If you’ll let me, I’d like to revise the questions I posed to my fellow riders. Take 2…
What if mountain biking culture focused for the next 10 years on making the sport more inclusive and more accessible?
What if we focused our energy on being better stewards of our trails?
What if mountain biking culture sought to build bridges with fellow trail users and surrounding communities?
Enrolling in the Intermediate/Advanced clinic was the best thing I’ve ever done to improve my speed and ability on the bike.
Hands down, enrolling in the Intermediate/Advanced clinic was the best thing I've ever done to improve my speed and ability...
Ninja Mountain Bike Skills
Hands down, enrolling in the Intermediate/Advanced clinic was the best thing I've ever done to improve my speed and ability on the bike. I am so much faster on singletrack and through technical sections/jumps that even if people are more fit than me, I still keep up with them (and kind of love watching them do a lot more work than they need to). Richard and Kris are fantastic and break things down in a way that makes sense and is manageable. By the end of my first clinic, I was jumping off ledges and power climbing up sections that I couldn't drive a car up. You could buy a $5,000 carbon bike and do 10,000 ft rides every day, but you will get the best return on any investment you make in your riding by attending a Ninja Skills Clinic. ~ Regina J.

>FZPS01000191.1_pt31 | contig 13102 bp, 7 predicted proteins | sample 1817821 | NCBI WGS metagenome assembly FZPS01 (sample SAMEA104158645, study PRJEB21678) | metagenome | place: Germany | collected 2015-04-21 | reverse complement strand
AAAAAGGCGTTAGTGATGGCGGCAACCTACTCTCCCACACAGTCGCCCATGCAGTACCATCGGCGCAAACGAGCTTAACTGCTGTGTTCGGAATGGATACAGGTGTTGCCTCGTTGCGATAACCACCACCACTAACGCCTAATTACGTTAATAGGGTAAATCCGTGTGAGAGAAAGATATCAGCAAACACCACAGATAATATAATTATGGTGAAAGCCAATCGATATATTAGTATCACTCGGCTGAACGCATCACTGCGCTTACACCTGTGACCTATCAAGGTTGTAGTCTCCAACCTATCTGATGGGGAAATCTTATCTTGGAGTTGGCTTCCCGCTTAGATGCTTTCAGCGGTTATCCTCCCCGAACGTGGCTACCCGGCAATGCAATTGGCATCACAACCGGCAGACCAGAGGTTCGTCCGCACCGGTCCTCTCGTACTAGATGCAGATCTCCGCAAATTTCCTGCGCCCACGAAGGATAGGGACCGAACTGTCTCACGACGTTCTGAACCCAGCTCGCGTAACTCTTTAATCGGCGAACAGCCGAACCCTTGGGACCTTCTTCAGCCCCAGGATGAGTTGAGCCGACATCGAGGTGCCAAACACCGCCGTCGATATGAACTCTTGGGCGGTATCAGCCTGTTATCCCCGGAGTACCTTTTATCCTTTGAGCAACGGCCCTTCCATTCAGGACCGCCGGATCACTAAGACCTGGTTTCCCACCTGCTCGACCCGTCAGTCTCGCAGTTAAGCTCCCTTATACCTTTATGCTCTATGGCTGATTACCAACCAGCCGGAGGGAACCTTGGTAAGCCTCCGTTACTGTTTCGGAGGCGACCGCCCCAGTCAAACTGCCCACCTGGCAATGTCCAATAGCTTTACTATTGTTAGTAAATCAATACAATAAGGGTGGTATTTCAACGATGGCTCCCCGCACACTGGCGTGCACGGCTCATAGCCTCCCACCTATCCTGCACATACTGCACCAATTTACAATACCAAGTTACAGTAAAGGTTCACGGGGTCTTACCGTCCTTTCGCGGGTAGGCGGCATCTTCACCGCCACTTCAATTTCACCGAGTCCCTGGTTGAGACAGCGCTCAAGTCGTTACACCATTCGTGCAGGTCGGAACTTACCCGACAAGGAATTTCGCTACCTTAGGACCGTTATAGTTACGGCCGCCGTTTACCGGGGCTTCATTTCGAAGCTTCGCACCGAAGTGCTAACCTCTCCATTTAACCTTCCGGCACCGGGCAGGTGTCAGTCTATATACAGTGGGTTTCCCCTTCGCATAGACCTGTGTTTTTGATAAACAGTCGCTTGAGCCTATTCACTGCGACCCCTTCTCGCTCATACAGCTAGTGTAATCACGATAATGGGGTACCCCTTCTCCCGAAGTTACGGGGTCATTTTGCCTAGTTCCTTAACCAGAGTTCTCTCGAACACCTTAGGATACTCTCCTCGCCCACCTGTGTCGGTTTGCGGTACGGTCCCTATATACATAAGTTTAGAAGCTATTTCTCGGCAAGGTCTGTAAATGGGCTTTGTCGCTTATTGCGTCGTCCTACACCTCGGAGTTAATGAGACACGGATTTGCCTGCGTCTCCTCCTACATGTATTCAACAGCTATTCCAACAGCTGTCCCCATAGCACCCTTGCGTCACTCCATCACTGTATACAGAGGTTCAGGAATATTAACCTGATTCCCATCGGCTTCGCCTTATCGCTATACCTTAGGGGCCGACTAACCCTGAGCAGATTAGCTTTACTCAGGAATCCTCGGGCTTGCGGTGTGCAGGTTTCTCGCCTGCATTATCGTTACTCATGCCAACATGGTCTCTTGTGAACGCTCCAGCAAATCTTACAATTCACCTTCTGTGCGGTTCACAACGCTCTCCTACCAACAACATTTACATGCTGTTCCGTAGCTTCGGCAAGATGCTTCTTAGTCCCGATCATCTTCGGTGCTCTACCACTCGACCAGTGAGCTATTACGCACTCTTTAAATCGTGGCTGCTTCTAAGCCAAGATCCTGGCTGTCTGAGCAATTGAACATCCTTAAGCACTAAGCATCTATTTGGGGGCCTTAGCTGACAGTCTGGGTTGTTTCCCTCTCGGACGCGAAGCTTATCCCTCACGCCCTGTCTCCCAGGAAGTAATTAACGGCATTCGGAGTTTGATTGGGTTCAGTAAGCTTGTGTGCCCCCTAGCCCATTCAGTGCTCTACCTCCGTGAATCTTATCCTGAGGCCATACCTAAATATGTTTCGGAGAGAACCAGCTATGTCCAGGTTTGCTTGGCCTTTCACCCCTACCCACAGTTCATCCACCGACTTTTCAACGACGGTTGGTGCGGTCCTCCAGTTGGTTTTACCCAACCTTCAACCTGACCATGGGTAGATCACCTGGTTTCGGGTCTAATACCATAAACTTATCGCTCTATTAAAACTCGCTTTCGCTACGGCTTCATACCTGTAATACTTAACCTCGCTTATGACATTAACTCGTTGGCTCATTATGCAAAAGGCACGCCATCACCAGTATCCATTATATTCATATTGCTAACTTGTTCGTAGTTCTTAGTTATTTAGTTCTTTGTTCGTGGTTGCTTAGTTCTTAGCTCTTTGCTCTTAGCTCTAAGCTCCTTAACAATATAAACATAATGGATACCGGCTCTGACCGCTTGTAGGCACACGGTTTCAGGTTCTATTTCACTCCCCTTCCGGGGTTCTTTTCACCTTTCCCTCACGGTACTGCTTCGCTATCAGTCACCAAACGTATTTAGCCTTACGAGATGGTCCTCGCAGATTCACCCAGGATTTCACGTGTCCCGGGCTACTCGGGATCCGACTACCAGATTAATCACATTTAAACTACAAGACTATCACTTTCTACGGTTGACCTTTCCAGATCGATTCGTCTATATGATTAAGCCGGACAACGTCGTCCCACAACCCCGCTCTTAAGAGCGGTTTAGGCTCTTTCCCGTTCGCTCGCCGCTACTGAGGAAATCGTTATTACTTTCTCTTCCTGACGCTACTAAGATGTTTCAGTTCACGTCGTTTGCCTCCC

My 14 year old son and I (I'm 43) went to the Intermediate/advanced skills clinic at Malibu Creek State Park....
Ninja Mountain Bike Skills
My 14 year old son and I (I'm 43) went to the Intermediate/advanced skills clinic at Malibu Creek State Park. We both race and ride at a very fast pace. Getting faster for us is about making sure our fundamentals are solid and we can continue to use those fundamentals to smooth out our flow to increase our skills and confidence. Richard has a way of breaking down all the information to make it very understandable and usable. My son and I have been to other skills classes before and knew what to expect, mostly. Richard was able to coach us to better form riding high speed flat corners! We brushed up on and cleaned up some less helpful habits. We really worked to understand the how and why behind some skills that we already had but didn't know we that we did. All in all we had a blast! Richard was fun and informative. Taylor was helping Richard out for the day. It was fun to watch her demo some skills at speed. Her input throughout the day was informative and light hearted. It was a fun day on the bike with some great people and coaching. This will not be our last Ninja training clinic! Thanks for everything Richard and Taylor! ~Eric Zubick
I have, like many cyclists, been riding bikes since childhood. Feeling like I hit a plateau in my technical riding...
Ninja Mountain Bike Skills